With Easter Day around the corner, thoughts naturally turn to eggs, bunnies and really anything with chocolate in the title. Face-stuffing is an accepted ritual of the day, and chocolate is widely regarded as the indulgence of choice to enable said gorging.
There is a myth that chocolate and wine don’t pair well together. Sure, it can have pronounced flavours with a tendency to overpower, but if you think clever and get the balance right, it can also be the money-match made in heaven.
Like olive oil, cheese, coffee and of course wine, chocolate has now become the territory of connoisseurs. Precise percentages of cocoa beans, their provenance and exact make-up of their ganache have brought new sophistication to the subject.
As a rule of thumb, one of the best ways of thinking about the ‘art’ of pairing is to imagine the fruits that go well with chocolate. Either match your wine to the notes in the chocolate itself, or look for contrasts. Just remember it always comes down to personal preference in the end, some people like a fruity Cabernet with theirs, others find it too dry.
As a guide, when it comes to white chocolate, try light, frothy wines with floral notes, such as Prosecco or a fun and frothy wine we haven’t seen since the ‘70s, Asti Spumanti. Made from the Muscat grape, its apricot and white peach notes combine with the vanilla-laden white choc like a chord from Beethoven’s 5th.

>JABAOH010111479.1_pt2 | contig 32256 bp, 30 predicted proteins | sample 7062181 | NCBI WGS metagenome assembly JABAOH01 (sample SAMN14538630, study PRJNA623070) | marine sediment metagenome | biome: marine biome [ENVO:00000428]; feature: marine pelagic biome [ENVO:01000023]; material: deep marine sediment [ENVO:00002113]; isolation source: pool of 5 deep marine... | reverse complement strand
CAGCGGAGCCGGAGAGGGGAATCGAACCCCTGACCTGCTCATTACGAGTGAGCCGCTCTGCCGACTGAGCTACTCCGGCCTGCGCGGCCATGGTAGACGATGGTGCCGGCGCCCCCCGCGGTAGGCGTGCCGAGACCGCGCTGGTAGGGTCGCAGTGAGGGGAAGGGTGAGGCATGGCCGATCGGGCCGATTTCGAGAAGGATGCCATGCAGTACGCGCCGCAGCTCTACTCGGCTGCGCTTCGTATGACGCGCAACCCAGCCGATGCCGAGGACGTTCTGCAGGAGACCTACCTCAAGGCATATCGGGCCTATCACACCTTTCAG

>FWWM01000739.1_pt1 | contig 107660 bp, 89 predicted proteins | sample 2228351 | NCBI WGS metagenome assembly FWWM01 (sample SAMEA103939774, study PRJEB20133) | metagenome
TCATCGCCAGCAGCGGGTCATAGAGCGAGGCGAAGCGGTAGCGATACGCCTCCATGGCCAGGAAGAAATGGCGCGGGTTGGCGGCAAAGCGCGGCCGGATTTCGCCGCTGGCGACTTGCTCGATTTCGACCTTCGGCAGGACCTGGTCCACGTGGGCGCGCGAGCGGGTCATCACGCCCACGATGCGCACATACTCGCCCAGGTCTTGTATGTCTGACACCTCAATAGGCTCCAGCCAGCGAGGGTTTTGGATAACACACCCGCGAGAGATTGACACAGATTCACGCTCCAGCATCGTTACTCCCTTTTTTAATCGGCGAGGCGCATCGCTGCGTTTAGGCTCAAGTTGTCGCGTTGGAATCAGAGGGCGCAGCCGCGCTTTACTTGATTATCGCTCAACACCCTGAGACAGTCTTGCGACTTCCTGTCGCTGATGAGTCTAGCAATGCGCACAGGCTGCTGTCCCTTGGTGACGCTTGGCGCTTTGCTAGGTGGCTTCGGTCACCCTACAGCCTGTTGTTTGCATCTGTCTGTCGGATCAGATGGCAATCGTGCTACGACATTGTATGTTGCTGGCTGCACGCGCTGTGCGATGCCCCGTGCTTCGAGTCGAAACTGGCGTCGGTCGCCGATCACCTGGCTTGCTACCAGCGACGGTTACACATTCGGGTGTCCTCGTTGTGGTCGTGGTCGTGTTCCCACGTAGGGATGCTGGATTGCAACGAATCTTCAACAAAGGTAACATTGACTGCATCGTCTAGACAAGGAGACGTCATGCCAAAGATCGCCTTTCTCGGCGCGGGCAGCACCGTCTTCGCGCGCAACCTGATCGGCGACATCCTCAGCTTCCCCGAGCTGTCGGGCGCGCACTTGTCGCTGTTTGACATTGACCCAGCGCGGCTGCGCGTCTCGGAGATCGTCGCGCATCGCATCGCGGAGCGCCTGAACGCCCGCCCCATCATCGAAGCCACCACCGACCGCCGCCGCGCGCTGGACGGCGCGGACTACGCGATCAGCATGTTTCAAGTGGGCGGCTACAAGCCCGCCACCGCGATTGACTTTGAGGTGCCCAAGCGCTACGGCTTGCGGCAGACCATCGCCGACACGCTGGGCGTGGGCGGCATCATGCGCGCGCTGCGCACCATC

The creamy flavours in milk chocolate call for something equally rich, in the form of Hungarian Tokaji or a nutty Tawny Port. If the chocolate is caramel-filled, look to pair it with something equally buttery such as a Californian Chardonnay. For a nutty agenda, give a Chilean Cabernet Sauvignon a whirl or bust out an almond-stashed Pedro Ximenez Sherry.
When it comes to dark chocolate, we only have to look at Terry’s Chocolate Orange to see that Citrussy orange is a classic match, and one that is reflected in an unctuous Spanish dessert wine made from Muscat.
The turbo-charged intensity of chocolate with a Cacao content of 70% or over is gasping for a gutsy red made from Grenache, Malbec or Shiraz. Brawny tannins are taken care of by the silkiness of the cocoa butter, which smooths out any dryness and allows the flavours some well-earned snuggle-time.
Presenter and author Rob Buckhaven is passionate about food and drink and appears regularly as a wine expert on TV and as a newspaper and magazine columnist. He can also be found hosting shows across the country, including the BBC Good Food Show, Taste and Jamie Oliver’s Big Feastival. Follow him on Twitter at @robbuckhaven.